In column C, we are going to find out what percentage of the total amount of purchases each product represents. To do this, we enter the following formula in cell C2:

`=B2/$B$11`

In this case, the $ characters set the **absolute reference** to cell B11. This means that this value is not changed, even if other values change in the spreadsheet. You can also set a cell **as an absolute value** by selecting the cell (either with the mouse or by entering it manually) and pressing the [F4] key on your keyboard.

### Calculate percentage using values from different rows

Let’s now assume that the retailer has several rows for the same product and wants to use Excel to calculate the percentage that this product accounts for. In this case, you can use Excel SUMIF, which automatically adds all values that match the criterion you have selected. The formula looks like this:

`=SUMIF(range,criteria,sum_range)/total`

In our example, we entered the criterion `Pants`

in cell E1. The values that we want to add are in column B and the product names for automated selection are in column A. The corresponding formula in Excel is as follows:

`=SUMIF(A2:B10,E1,B2:B10)/$B$11`

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## How to use the Excel percentage formula to calculate percentage change

Percentage change or percentage growth is one of the formulas that you’ll probably use most often when calculating percentages in Excel. Simply use the following formula to calculate the change between the original value (A) and another value (B):

`Percentage change=(B-A)/A`

Value (A) represents the value before the change. For example, if you compare sales between March and April, the number of sales in March would be the original value (A) and sales in April would be B. The following two examples illustrate how to **calculate the percentage of growth using this formula**.

### Calculate the percentage change between two columns

The retailer in our example entered the sales from March in column B and the sales from April in column C. The retailer then enters the following **formula in column D to calculate the percentage of growth**:

`=(C2-B2)/B2`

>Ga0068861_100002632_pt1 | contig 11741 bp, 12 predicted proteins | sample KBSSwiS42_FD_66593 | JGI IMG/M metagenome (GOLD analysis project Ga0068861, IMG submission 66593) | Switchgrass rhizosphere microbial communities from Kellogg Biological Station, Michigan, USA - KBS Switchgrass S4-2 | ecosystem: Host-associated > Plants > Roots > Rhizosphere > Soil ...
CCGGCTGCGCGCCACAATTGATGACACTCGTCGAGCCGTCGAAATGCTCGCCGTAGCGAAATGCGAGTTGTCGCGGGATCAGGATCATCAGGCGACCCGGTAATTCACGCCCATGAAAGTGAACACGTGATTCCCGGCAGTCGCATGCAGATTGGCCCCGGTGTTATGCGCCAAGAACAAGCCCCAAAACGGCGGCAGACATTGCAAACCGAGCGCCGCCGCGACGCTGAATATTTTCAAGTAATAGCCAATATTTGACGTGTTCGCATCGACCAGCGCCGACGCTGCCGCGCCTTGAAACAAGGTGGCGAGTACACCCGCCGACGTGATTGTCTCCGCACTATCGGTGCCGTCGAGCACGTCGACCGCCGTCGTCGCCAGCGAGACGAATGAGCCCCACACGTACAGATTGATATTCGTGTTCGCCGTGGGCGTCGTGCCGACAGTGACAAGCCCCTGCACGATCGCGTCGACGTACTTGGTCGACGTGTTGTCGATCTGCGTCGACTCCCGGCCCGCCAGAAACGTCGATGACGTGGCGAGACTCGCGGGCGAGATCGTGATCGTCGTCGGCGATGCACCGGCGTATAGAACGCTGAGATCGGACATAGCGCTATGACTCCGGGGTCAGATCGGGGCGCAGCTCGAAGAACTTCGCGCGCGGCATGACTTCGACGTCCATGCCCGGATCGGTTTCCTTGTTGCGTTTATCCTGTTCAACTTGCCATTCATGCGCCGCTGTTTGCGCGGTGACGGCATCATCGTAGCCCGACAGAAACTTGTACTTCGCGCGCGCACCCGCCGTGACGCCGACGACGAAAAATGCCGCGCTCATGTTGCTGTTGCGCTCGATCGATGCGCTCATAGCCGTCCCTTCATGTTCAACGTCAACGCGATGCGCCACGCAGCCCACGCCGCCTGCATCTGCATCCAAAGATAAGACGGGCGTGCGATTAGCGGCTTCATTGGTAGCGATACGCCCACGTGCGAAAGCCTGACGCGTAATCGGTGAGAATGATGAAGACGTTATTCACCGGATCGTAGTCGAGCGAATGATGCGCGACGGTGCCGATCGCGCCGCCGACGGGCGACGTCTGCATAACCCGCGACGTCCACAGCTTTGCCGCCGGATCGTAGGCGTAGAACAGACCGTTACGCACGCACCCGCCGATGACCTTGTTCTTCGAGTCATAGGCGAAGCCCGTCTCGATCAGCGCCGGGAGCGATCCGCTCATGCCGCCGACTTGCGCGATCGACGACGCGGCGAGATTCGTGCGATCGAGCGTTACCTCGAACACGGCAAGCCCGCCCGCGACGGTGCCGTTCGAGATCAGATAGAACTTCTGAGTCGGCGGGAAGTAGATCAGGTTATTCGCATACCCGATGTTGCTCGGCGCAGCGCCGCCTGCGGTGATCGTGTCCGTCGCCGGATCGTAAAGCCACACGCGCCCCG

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### Calculate the percentage growth between two rows

You may want to keep track of total monthly sales in a spreadsheet. In this case, you can **calculate the percentage growth between two columns** so that you can easily see month-over-month changes in sales.

In the example below, we’ve entered all monthly sales in column B and calculated the growth in column C. Start with the sales from January in cell B2 and determine the percentage growth for February in cell C3. To do this, enter the following formula in cell C3:

`=(B3-B2)/B2`

When you calculate the percentage of growth, be sure to leave the first row blank because it is not being used in the comparison. In the example above, January is not compared to the prior month.

## How to calculate a total/partial amount in Excel based on a percentage

Just as you can use Excel to calculate a percentage using two values, you can also use Excel to calculate the **overall total** or a **proportion** based on a percentage.

### Calculate a partial amount

Let’s say you buy new IT equipment for your company and the total price is £1,200. This includes VAT, which is 20% in the UK. For this purpose, you simply calculate **the amount of tax based on this percentage**.

In the following example, the total price is in cell A2 and the percentage is in cell B2. You need to calculate the absolute value of the VAT in cell C2. Use the following formula:

`=A2*B2`

If you don’t want to enter the percentage in a separate cell, you can also **integrate it directly into the formula**. Enter either `=A2*20%`

or `=A2*0.2`

.

### Calculate a total amount

Excel also allows you to **find the total amount of something based on the percentage of a partial amount**. For example, let’s say you attend a multi-day workshop in another city. As a workshop attendee, you receive a special discount and pay only 70 percent of the price of your hotel room as part of your all-inclusive accommodation. You are charged £350 and are curious how expensive your stay would have been without the discount.

Enter the amount you paid in cell A2 and the percentage in cell B2. In cell C2, enter **the formula for calculating the total price based on the percentage** that corresponds to the discount price. Divide your amount by the percentage:

`=A2/B2`

Find out about various other exciting Excel topics in our other articles: